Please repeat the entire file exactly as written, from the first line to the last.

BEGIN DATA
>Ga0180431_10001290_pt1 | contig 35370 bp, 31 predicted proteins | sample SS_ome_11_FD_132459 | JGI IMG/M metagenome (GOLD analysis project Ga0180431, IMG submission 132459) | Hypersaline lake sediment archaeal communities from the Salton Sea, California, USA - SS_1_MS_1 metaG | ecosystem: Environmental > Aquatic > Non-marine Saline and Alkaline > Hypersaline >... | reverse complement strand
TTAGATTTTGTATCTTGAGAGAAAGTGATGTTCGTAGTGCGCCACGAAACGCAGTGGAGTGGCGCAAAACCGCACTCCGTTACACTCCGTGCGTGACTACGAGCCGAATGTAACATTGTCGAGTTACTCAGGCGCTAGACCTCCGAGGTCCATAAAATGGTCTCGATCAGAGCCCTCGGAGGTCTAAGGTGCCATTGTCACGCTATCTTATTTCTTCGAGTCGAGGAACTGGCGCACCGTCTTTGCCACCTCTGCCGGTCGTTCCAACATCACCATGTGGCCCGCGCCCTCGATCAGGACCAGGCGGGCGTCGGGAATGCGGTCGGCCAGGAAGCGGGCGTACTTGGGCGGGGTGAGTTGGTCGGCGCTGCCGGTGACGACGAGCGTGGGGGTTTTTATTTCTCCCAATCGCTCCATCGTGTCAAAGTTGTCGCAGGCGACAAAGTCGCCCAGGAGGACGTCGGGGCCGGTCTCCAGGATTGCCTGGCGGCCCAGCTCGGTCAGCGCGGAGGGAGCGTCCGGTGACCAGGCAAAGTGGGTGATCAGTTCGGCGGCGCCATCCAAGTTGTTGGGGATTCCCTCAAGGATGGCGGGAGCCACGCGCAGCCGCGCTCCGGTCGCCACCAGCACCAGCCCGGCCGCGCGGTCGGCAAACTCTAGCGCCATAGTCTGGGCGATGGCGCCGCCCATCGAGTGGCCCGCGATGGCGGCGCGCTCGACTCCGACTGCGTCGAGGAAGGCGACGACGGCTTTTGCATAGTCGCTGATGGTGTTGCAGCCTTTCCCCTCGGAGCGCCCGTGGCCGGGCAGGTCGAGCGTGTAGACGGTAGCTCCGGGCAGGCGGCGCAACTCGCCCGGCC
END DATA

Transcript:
>Ga0180431_10001290_pt1 | contig 35370 bp, 31 predicted proteins | sample SS_ome_11_FD_132459 | JGI IMG/M metagenome (GOLD analysis project Ga0180431, IMG submission 132459) | Hypersaline lake sediment archaeal communities from the Salton Sea, California, USA - SS_1_MS_1 metaG | ecosystem: Environmental > Aquatic > Non-marine Saline and Alkaline > Hypersaline >... | reverse complement strand
TTAGATTTTGTATCTTGAGAGAAAGTGATGTTCGTAGTGCGCCACGAAACGCAGTGGAGTGGCGCAAAACCGCACTCCGTTACACTCCGTGCGTGACTACGAGCCGAATGTAACATTGTCGAGTTACTCAGGCGCTAGACCTCCGAGGTCCATAAAATGGTCTCGATCAGAGCCCTCGGAGGTCTAAGGTGCCATTGTCACGCTATCTTATTTCTTCGAGTCGAGGAACTGGCGCACCGTCTTTGCCACCTCTGCCGGTCGTTCCAACATCACCATGTGGCCCGCGCCCTCGATCAGGACCAGGCGGGCGTCGGGAATGCGGTCGGCCAGGAAGCGGGCGTACTTGGGCGGGGTGAGTTGGTCGGCGCTGCCGGTGACGACGAGCGTGGGGGTTTTTATTTCTCCCAATCGCTCCATCGTGTCAAAGTTGTCGCAGGCGACAAAGTCGCCCAGGAGGACGTCGGGGCCGGTCTCCAGGATTGCCTGGCGGCCCAGCTCGGTCAGCGCGGAGGGAGCGTCCGGTGACCAGGCAAAGTGGGTGATCAGTTCGGCGGCGCCATCCAAGTTGTTGGGGATTCCCTCAAGGATGGCGGGAGCCACGCGCAGCCGCGCTCCGGTCGCCACCAGCACCAGCCCGGCCGCGCGGTCGGCAAACTCTAGCGCCATAGTCTGGGCGATGGCGCCGCCCATCGAGTGGCCCGCGATGGCGGCGCGCTCGACTCCGACTGCGTCGAGGAAGGCGACGACGGCTTTTGCATAGTCGCTGATGGTGTTGCAGCCTTTCCCCTCGGAGCGCCCGTGGCCGGGCAGGTCGAGCGTGTAGACGGTAGCTCCGGGCAGGCGGCGCAACTCGCCCGGCC